I have two personal memories of being on the receiving end of such certainties. The first was a sandwich lunch at the offices of Encounter magazine in St. Martin’s Lane in London in the 1970s. The editor, Mel Lasky, had invited among some younger contributors several gurus of anticommunism, including Brian Crozier, then the director of the Institute for the Study of Conflict, and Shirley Robin Letwin, the feisty Chicago and Cambridge philosopher. Were there not hopeful signs of reform inside the USSR, perhaps even of a weakening of the ideology? No, said Crozier, these were merely tactical feints and propaganda gestures. Whatever genuine element of reform might be detectable in them was trivial beside the enormous inbuilt stamina of the regime. But surely, said Letwin, never one to let an argument die without a fight, in the end such a repulsive and inefficient system must begin to crumble in the way of most human institutions. No, said Crozier, it won’t, because there has been nothing like this sort of totalitarian regime before.

In the same way, I remember hesitantly suggesting to several distinguished South African exiles that they must be encouraged by the recent news from South Africa. I cannot now recall what the news was—the slackening of the pass laws perhaps, or the stiffening of UN sanctions. The point is the answer that the exiles gave: no, the Afrikaners will never change, because they cannot afford to. For them white supremacy is a matter of survival or extinction. A genuine change of heart is inconceivable.

It is true that authoritarian regimes of all sorts are deliberately opaque. What goes on inside them is as carefully hidden from outside view as is humanly possible. Observers have to clutch at any straws that blow or are blown in their direction. In Britain, the few intelligence experts who maintained their skepticism about Iraq’s weapons of mass destruction before the invasion in 2003, such as the admirable Dr. Brian Jones of the Defence Intelligence Department, were cut out of the loop for that very reason.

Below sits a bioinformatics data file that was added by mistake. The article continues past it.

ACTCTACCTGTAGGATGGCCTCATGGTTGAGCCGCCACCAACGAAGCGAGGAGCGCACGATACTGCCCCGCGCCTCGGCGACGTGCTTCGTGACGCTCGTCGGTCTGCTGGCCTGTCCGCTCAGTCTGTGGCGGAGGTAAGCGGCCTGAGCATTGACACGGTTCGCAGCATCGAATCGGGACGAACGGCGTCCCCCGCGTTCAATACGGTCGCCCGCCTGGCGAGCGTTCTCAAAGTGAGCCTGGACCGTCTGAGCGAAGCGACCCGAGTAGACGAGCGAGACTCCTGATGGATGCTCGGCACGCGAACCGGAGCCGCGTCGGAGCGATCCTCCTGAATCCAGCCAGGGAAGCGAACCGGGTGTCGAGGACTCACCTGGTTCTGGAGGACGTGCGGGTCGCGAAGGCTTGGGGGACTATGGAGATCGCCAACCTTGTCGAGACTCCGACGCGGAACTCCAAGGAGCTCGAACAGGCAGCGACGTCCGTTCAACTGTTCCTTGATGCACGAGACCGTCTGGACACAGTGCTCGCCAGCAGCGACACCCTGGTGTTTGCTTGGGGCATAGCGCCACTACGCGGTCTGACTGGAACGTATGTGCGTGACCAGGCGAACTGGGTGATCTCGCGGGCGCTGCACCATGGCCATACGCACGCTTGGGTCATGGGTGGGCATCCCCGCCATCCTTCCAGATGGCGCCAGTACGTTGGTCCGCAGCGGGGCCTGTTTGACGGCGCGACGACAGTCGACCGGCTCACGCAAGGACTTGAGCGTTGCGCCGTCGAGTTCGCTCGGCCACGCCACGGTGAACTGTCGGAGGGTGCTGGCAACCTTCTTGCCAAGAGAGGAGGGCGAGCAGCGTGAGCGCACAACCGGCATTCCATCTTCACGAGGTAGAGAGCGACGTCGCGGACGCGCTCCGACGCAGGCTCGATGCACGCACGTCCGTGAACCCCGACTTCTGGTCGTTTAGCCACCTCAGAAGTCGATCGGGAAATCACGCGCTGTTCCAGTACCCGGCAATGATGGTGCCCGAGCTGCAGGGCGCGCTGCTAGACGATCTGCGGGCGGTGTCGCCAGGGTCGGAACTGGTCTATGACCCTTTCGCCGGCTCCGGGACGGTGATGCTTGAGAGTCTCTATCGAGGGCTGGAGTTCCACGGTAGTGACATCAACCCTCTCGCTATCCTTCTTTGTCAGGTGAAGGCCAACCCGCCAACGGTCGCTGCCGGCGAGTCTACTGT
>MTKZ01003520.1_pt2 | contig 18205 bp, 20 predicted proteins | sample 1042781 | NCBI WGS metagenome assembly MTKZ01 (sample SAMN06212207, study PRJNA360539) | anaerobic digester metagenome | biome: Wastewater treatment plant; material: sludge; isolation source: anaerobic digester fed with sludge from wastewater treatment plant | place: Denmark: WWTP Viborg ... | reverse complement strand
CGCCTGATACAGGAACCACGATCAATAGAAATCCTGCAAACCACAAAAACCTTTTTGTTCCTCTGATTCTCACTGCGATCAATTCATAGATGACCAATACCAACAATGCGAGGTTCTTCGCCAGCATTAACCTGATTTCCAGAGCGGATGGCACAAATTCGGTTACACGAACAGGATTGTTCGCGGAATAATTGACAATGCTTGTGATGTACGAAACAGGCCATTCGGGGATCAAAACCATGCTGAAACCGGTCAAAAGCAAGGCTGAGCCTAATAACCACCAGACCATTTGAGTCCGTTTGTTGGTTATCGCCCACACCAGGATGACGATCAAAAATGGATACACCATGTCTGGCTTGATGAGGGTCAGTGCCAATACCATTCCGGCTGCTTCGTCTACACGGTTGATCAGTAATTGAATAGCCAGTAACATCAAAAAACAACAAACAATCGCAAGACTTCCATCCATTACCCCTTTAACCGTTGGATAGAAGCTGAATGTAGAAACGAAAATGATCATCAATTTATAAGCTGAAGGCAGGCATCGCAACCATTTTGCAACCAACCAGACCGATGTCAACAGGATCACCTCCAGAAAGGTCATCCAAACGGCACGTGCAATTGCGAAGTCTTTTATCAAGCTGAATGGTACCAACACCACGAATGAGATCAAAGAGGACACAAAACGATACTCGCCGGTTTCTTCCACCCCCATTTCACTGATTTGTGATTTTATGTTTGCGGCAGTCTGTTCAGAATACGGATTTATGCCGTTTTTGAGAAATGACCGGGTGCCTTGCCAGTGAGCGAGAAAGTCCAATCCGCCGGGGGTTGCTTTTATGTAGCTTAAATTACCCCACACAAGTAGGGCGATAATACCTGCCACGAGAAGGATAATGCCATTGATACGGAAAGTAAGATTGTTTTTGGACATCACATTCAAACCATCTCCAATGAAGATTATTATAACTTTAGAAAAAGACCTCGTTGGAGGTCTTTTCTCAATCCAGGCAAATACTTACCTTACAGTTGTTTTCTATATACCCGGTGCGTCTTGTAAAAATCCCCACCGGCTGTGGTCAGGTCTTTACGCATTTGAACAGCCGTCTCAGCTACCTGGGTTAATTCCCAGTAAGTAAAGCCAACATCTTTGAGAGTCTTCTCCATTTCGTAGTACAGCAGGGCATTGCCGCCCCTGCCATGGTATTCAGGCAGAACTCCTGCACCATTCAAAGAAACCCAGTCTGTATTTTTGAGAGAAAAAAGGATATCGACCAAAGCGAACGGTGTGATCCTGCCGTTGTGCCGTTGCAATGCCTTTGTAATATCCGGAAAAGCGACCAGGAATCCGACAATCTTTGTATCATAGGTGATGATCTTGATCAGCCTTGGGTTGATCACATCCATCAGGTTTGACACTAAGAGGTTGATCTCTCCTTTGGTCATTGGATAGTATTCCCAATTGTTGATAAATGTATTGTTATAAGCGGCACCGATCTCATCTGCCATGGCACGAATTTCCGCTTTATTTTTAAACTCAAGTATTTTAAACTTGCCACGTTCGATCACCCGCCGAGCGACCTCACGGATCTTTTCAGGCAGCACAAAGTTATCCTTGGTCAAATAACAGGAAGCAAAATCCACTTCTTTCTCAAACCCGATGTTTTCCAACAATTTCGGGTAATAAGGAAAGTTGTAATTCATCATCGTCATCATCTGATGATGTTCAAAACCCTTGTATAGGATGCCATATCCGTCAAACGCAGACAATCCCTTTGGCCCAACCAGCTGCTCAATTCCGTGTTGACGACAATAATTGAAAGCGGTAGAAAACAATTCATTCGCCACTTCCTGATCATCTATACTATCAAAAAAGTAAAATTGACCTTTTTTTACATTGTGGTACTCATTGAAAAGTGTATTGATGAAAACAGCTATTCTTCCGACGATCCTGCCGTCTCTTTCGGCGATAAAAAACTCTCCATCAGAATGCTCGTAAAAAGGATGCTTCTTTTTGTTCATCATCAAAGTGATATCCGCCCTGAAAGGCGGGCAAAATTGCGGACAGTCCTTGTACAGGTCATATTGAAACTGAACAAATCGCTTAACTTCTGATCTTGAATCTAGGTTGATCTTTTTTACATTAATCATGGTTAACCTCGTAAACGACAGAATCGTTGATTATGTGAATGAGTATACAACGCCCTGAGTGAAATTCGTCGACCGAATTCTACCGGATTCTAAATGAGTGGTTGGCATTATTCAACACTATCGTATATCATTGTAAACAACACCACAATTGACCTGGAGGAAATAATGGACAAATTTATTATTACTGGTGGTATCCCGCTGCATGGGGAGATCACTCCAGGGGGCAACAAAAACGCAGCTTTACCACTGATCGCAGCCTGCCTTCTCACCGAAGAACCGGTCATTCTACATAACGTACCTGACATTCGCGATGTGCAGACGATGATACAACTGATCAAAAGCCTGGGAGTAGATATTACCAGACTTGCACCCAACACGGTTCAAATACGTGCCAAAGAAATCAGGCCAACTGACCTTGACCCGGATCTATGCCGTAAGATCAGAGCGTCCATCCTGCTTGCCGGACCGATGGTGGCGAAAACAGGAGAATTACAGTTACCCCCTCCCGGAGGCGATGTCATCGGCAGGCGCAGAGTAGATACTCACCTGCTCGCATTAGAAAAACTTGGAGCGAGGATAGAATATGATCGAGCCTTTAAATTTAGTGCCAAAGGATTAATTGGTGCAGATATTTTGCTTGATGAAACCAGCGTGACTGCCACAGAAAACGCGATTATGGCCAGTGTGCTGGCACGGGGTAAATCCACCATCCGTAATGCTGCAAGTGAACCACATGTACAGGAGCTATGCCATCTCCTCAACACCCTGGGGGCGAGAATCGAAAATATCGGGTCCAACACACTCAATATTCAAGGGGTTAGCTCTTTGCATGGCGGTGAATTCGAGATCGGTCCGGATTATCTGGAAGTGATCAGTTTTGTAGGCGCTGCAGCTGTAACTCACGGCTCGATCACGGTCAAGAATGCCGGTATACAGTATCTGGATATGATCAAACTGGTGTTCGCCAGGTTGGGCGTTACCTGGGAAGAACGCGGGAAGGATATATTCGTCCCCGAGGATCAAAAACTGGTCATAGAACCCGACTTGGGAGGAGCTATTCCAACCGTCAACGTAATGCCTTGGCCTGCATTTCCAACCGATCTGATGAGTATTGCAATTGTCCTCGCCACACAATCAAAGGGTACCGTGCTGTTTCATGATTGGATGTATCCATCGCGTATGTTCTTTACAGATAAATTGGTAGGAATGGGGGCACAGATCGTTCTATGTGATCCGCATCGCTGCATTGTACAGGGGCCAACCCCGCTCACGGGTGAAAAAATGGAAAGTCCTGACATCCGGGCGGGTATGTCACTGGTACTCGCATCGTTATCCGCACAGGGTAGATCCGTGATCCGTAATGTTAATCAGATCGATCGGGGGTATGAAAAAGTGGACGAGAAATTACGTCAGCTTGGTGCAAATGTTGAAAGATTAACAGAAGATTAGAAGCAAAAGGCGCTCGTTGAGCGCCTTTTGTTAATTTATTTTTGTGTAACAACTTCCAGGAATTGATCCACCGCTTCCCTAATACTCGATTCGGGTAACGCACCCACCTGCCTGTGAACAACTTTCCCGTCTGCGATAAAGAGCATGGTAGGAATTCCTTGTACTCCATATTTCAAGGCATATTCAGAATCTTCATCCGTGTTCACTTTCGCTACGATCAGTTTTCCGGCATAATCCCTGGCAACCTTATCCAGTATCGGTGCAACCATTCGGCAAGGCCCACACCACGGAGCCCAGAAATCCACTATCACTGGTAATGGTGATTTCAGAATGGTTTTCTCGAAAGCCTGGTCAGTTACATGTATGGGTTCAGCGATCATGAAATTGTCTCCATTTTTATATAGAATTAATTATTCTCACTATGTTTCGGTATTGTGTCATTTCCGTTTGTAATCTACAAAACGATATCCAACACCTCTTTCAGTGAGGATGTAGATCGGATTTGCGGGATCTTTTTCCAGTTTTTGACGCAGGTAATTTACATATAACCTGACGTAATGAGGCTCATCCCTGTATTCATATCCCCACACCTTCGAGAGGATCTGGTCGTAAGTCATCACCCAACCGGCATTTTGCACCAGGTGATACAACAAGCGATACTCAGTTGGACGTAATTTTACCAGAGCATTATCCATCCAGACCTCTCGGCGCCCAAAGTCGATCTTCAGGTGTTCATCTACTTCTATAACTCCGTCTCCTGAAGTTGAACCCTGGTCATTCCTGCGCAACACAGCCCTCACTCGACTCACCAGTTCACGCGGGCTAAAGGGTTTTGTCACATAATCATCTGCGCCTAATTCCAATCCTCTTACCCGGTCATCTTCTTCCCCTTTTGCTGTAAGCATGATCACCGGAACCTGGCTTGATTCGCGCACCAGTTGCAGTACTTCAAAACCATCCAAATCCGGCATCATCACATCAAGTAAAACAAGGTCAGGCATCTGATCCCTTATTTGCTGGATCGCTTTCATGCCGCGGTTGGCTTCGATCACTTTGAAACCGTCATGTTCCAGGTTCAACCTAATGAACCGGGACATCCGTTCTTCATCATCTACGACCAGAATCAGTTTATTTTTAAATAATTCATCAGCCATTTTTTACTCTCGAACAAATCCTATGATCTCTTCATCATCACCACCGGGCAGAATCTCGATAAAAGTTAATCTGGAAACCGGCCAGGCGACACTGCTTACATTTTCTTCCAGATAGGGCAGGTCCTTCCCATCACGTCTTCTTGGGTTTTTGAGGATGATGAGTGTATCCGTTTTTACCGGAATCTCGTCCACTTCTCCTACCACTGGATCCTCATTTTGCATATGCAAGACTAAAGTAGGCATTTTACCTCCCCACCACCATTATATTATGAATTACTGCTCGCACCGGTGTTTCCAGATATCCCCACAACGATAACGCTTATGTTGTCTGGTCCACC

It is true too that dictators tell lies. After their fall, it often turns out that their worst lies were their economic statistics. Caryl does not spend much time on examining the systematic mendacity of these doomed regimes although it is a fascinating subject. What he does remind us of, no less valuably, is how eager Western experts were to swallow those statistics. The predisposition to believe Soviet claims of staggering rates of growth extended far beyond those thought of as fellow travelers to professed realists. As late as 1989, the new edition of Paul Samuelson and William Nordhaus’s Economics was still proclaiming that “the Soviet economy is proof that, contrary to what many skeptics had earlier believed, a socialist command economy can function and even thrive.” Earlier editions of this classic textbook had even included a range of dates at which the GNPs of the US and the USSR would reach parity. The notion that the Soviet Union might in reality be more like “Upper Volta with rockets”—the phrase attributed to Helmut Schmidt—was rather slower to take hold.